The Adverse Consequences of Tournaments: Evidence from a Field Experiment
by Maria De Paola, Francesca Gioia, Vincenzo Scoppa
(March 2016)

We run a field experiment to investigate whether competing in rank-order tournaments with different prize spreads affects individual performance. Our experiment involved students from an Italian University who took an intermediate exam in which one part was awarded on the basis of their relative performance. Students were matched in pairs on the basis of their high school grades and each pair was randomly assigned to one of three different tournaments. Random assignment neutralizes selection effects and allows us to investigate if larger prize spreads increase individual effort. We do not find any positive effect of larger prizes on students' performance and in several specifications we do find a negative effect. Furthermore, we show that the effect of prize spreads on students' performance depends on their degree of risk-aversion: competing in tournaments with large spreads negatively affects the performance of risk-averse students, while it does not produce any effect on students who are more prone to take risks.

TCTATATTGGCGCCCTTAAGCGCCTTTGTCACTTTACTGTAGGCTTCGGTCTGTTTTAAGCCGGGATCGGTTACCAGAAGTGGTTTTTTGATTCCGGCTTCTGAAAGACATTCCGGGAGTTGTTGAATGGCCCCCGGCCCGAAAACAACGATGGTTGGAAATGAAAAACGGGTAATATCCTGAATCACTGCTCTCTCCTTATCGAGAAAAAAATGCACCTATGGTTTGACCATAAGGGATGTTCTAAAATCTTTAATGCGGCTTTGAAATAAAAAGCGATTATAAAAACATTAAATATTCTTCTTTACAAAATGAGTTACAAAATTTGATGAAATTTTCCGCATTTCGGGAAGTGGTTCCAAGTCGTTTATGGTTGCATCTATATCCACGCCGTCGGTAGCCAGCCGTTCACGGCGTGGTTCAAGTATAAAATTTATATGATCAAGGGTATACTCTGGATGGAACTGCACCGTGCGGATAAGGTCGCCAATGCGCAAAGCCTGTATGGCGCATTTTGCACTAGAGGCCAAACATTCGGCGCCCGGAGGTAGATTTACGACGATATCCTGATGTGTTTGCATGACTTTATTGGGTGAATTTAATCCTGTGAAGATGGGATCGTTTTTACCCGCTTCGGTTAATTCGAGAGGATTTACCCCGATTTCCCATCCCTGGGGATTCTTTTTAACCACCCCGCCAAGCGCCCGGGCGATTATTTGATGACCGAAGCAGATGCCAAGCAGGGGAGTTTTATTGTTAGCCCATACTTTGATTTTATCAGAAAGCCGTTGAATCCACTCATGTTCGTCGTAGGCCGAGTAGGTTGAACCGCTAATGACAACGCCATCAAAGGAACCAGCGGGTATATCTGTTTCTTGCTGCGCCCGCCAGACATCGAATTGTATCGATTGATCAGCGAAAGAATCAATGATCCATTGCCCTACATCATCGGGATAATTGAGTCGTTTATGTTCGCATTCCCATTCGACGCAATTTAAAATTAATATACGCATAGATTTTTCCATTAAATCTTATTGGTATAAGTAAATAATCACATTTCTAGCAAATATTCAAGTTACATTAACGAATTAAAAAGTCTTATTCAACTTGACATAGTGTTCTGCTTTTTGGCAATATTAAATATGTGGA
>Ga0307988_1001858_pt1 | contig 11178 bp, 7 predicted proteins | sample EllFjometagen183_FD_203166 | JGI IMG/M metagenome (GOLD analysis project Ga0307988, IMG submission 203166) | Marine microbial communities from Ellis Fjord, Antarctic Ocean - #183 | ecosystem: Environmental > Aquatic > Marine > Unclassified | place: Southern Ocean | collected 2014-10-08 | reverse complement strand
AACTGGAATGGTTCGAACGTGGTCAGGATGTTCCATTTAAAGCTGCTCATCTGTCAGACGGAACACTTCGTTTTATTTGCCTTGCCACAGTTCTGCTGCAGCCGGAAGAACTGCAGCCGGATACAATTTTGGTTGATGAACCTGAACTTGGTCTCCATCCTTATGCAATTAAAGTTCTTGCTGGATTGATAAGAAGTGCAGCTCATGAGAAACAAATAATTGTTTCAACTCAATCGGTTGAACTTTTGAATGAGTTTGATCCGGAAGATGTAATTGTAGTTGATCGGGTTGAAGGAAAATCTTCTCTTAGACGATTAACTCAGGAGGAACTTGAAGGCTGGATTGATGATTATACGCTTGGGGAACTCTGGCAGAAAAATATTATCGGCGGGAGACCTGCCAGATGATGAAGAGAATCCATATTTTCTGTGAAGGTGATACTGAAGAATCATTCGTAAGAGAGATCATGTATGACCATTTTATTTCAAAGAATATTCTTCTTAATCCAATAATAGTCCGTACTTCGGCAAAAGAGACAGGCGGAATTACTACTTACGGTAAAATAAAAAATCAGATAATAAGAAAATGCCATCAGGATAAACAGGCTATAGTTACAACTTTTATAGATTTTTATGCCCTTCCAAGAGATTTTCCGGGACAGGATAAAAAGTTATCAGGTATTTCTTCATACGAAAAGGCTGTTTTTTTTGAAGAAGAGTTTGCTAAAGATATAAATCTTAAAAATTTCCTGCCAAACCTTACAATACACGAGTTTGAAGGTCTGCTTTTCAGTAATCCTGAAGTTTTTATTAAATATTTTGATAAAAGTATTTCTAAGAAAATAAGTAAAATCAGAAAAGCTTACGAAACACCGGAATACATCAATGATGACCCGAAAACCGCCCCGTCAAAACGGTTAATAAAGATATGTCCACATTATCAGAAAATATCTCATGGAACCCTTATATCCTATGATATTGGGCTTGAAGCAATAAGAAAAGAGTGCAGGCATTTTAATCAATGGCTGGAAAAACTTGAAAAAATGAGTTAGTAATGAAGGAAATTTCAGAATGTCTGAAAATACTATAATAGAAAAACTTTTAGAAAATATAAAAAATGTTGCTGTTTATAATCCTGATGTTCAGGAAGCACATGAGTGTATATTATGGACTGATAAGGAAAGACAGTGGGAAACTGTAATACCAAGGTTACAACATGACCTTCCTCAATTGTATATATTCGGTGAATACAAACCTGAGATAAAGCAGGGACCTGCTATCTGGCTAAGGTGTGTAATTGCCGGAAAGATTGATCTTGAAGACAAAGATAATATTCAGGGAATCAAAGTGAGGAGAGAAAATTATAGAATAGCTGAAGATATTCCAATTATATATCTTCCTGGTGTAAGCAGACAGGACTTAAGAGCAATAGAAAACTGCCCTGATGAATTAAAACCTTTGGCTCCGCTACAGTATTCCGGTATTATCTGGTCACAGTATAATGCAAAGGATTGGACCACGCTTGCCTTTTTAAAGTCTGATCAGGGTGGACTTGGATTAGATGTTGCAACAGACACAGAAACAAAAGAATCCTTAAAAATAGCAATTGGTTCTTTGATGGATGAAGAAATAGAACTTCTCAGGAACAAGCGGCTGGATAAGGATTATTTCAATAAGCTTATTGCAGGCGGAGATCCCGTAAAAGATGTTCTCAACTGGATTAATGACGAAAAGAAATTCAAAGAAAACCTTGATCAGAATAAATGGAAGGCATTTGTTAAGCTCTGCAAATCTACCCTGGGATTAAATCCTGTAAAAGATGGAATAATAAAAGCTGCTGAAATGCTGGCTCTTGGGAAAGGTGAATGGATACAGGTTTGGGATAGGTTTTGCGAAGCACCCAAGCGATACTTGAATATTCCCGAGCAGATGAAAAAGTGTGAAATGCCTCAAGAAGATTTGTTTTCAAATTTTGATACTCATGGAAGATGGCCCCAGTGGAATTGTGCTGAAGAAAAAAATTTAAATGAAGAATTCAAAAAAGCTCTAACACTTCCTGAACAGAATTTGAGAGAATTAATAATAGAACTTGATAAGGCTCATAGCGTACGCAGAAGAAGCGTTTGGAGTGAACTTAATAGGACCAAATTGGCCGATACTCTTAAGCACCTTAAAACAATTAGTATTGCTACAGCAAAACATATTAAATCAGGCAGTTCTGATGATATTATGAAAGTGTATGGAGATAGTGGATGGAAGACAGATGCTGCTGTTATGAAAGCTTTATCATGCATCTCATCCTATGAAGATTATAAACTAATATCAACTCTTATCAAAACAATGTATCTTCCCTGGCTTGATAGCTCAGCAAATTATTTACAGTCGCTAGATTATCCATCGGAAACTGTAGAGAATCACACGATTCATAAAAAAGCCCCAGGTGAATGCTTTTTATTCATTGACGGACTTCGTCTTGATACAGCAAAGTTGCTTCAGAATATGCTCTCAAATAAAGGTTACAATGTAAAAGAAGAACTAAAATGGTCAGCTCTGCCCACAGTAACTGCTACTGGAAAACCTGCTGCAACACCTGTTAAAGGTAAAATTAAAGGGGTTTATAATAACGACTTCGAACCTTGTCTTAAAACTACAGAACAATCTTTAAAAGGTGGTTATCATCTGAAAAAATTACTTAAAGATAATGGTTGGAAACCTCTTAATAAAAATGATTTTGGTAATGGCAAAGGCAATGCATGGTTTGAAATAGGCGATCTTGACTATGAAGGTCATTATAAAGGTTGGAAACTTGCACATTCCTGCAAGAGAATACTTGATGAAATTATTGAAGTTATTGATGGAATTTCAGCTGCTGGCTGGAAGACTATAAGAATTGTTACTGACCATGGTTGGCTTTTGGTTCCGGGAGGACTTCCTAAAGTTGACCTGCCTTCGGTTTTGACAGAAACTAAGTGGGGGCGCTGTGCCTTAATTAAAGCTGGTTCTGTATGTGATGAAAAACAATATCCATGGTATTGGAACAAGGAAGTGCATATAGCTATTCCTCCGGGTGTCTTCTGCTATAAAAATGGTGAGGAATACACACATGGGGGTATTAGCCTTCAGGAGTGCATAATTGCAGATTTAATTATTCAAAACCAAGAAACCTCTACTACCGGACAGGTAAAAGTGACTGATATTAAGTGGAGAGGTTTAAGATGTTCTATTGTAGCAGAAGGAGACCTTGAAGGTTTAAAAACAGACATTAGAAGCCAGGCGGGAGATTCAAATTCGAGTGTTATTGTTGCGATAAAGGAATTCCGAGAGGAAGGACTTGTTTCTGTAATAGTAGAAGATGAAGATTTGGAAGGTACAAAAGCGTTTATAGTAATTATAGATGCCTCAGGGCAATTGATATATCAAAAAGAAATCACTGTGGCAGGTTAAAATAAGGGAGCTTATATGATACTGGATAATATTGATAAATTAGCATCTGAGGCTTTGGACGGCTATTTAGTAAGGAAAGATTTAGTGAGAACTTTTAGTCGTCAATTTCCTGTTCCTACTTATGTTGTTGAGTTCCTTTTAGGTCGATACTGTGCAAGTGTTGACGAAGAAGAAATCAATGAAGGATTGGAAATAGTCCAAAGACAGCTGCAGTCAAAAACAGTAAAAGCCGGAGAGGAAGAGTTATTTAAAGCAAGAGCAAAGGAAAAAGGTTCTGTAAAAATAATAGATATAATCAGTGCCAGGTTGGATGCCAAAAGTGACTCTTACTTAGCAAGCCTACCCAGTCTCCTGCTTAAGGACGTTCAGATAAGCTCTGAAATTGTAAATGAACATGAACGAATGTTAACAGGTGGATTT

Text: See Discussion Paper No. 9854